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gators
dropped molding

We have purchased a 1940 Colonial Revival. In the living room and dining room the molding is about 1-2" below the ceiling. It's too high to be a picture rail (I think) but it's driving my wonderful carpenter nuts. Does anyone know if houses were built this way and, if so, what is this trim called? We'd like to put crown molding in but don't want to change the heart of the house too much.

Dave357
Re: dropped molding

A picture rail is absolutely correct. In the olden days, it was taboo to drive a nail into a plastered wall to hang a picture. Instead, the picture rail was installed and pictures were hung from it via hooks & wires or cords. Some of the hooks that hung on the rail were quite decorative, and are still available.

Click here for an illustration & source of the hooks.

gators
Re: dropped molding

Dave, Thank you SO much for confirming my original guess. My carpenter thinks the picture rail molding emphasises any uneven places because he can see that some parts of the railing are closer to the ceiling than other places. We would like to keep the house as authenic as possible but I must admit the picture rail is not really attractive. Are there any solutions?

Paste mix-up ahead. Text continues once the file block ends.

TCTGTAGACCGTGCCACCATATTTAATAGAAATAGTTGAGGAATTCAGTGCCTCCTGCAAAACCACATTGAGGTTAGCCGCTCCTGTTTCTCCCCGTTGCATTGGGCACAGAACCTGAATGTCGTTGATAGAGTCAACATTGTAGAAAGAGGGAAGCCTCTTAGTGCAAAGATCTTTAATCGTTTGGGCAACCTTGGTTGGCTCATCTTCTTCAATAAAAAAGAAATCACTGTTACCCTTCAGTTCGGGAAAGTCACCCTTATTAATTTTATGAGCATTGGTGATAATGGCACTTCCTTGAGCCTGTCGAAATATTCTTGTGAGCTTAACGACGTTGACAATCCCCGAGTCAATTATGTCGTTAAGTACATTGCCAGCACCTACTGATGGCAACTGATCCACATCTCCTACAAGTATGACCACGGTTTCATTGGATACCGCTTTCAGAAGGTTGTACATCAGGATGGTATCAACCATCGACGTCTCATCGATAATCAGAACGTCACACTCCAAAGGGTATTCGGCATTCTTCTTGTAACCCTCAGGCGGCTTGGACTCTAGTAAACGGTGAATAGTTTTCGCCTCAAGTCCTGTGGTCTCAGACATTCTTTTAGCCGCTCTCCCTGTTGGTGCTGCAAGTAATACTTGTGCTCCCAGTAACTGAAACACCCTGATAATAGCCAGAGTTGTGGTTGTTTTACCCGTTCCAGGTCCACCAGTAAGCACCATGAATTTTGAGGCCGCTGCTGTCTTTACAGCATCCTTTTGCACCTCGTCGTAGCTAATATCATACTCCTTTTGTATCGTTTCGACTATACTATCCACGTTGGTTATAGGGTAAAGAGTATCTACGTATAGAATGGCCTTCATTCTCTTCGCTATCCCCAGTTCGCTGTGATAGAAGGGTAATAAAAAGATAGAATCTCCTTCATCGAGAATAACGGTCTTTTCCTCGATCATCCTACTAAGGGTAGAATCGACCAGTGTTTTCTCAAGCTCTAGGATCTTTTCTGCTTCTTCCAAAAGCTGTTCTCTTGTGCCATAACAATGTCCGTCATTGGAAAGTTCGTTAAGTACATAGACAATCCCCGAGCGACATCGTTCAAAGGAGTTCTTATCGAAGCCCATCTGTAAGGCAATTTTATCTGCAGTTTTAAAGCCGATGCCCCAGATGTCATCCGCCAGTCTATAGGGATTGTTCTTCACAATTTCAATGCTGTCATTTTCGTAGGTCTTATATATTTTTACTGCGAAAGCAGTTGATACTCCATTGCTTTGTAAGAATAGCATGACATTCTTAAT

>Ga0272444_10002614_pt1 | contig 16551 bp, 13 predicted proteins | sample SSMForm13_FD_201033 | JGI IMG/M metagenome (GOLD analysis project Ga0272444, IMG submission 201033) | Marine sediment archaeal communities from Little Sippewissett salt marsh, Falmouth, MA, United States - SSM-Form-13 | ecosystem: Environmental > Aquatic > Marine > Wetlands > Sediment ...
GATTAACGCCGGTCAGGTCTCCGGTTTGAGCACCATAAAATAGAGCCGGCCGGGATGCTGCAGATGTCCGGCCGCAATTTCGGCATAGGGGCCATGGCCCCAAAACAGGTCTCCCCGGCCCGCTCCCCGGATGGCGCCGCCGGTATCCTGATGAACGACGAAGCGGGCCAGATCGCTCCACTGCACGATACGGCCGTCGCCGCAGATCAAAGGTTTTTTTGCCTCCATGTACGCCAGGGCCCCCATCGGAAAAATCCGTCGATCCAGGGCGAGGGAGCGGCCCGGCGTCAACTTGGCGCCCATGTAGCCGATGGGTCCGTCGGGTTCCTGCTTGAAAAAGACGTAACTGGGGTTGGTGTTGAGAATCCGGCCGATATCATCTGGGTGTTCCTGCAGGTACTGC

guruofhousing
Re: dropped molding
gators wrote:

We have purchased a 1940 Colonial Revival. In the living room and dining room the molding is about 1-2" below the ceiling. It's too high to be a picture rail (I think) but it's driving my wonderful carpenter nuts. Does anyone know if houses were built this way and, if so, what is this trim called? We'd like to put crown molding in but don't want to change the heart of the house too much.

Purposeful lowering for green friendly foam insulation you can place just behind the mold. This makes the function of insulation as part of the larger appearing mold. This aftermarket insulation is the most needed just inside of the houses'
greatest thermal conduits.

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